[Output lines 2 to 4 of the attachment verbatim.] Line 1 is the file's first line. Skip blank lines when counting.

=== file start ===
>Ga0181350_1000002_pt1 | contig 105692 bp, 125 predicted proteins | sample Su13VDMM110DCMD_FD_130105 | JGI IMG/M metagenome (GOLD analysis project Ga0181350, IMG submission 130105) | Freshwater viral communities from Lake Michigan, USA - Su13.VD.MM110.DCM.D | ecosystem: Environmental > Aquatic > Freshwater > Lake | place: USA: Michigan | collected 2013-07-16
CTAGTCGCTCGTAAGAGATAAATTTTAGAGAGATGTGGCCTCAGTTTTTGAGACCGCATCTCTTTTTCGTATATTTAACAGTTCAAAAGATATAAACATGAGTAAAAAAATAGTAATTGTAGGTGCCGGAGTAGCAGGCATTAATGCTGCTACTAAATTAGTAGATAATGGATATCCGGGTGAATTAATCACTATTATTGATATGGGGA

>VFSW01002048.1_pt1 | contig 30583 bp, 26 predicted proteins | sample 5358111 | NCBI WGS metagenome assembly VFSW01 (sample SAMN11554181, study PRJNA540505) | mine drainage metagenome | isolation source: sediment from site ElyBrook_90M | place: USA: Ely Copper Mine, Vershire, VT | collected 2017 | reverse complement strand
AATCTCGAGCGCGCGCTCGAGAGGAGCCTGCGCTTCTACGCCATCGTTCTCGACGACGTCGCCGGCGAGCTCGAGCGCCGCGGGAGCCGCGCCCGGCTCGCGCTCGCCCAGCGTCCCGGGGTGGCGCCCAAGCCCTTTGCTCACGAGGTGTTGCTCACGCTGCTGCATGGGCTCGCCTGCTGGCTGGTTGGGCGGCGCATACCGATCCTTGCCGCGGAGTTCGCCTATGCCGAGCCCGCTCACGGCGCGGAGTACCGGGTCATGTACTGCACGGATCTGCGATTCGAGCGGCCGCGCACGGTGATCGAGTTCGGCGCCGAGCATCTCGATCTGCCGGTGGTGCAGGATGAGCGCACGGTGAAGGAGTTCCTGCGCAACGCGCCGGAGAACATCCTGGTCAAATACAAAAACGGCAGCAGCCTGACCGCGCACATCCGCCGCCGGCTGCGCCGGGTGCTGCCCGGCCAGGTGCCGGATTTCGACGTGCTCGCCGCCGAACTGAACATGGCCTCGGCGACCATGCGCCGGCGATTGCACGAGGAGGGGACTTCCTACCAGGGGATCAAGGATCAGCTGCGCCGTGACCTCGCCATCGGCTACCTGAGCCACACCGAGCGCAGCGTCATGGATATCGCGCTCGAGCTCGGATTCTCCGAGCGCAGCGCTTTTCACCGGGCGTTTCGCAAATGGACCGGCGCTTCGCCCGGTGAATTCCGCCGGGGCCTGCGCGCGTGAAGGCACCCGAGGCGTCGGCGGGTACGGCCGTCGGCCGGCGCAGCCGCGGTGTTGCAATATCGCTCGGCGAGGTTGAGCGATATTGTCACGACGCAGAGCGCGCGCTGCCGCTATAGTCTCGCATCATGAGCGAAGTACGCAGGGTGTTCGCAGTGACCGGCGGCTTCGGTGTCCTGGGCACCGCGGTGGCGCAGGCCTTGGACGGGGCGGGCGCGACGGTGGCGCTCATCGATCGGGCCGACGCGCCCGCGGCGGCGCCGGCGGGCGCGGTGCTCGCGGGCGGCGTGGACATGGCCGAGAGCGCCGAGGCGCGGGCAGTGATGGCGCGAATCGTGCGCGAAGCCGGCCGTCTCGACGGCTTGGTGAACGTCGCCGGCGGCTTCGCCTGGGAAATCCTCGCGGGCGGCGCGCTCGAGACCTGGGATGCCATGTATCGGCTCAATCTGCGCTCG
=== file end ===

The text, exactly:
CTAGTCGCTCGTAAGAGATAAATTTTAGAGAGATGTGGCCTCAGTTTTTGAGACCGCATCTCTTTTTCGTATATTTAACAGTTCAAAAGATATAAACATGAGTAAAAAAATAGTAATTGTAGGTGCCGGAGTAGCAGGCATTAATGCTGCTACTAAATTAGTAGATAATGGATATCCGGGTGAATTAATCACTATTATTGATATGGGGA

>VFSW01002048.1_pt1 | contig 30583 bp, 26 predicted proteins | sample 5358111 | NCBI WGS metagenome assembly VFSW01 (sample SAMN11554181, study PRJNA540505) | mine drainage metagenome | isolation source: sediment from site ElyBrook_90M | place: USA: Ely Copper Mine, Vershire, VT | collected 2017 | reverse complement strand
AATCTCGAGCGCGCGCTCGAGAGGAGCCTGCGCTTCTACGCCATCGTTCTCGACGACGTCGCCGGCGAGCTCGAGCGCCGCGGGAGCCGCGCCCGGCTCGCGCTCGCCCAGCGTCCCGGGGTGGCGCCCAAGCCCTTTGCTCACGAGGTGTTGCTCACGCTGCTGCATGGGCTCGCCTGCTGGCTGGTTGGGCGGCGCATACCGATCCTTGCCGCGGAGTTCGCCTATGCCGAGCCCGCTCACGGCGCGGAGTACCGGGTCATGTACTGCACGGATCTGCGATTCGAGCGGCCGCGCACGGTGATCGAGTTCGGCGCCGAGCATCTCGATCTGCCGGTGGTGCAGGATGAGCGCACGGTGAAGGAGTTCCTGCGCAACGCGCCGGAGAACATCCTGGTCAAATACAAAAACGGCAGCAGCCTGACCGCGCACATCCGCCGCCGGCTGCGCCGGGTGCTGCCCGGCCAGGTGCCGGATTTCGACGTGCTCGCCGCCGAACTGAACATGGCCTCGGCGACCATGCGCCGGCGATTGCACGAGGAGGGGACTTCCTACCAGGGGATCAAGGATCAGCTGCGCCGTGACCTCGCCATCGGCTACCTGAGCCACACCGAGCGCAGCGTCATGGATATCGCGCTCGAGCTCGGATTCTCCGAGCGCAGCGCTTTTCACCGGGCGTTTCGCAAATGGACCGGCGCTTCGCCCGGTGAATTCCGCCGGGGCCTGCGCGCGTGAAGGCACCCGAGGCGTCGGCGGGTACGGCCGTCGGCCGGCGCAGCCGCGGTGTTGCAATATCGCTCGGCGAGGTTGAGCGATATTGTCACGACGCAGAGCGCGCGCTGCCGCTATAGTCTCGCATCATGAGCGAAGTACGCAGGGTGTTCGCAGTGACCGGCGGCTTCGGTGTCCTGGGCACCGCGGTGGCGCAGGCCTTGGACGGGGCGGGCGCGACGGTGGCGCTCATCGATCGGGCCGACGCGCCCGCGGCGGCGCCGGCGGGCGCGGTGCTCGCGGGCGGCGTGGACATGGCCGAGAGCGCCGAGGCGCGGGCAGTGATGGCGCGAATCGTGCGCGAAGCCGGCCGTCTCGACGGCTTGGTGAACGTCGCCGGCGGCTTCGCCTGGGAAATCCTCGCGGGCGGCGCGCTCGAGACCTGGGATGCCATGTATCGGCTCAATCTGCGCTCG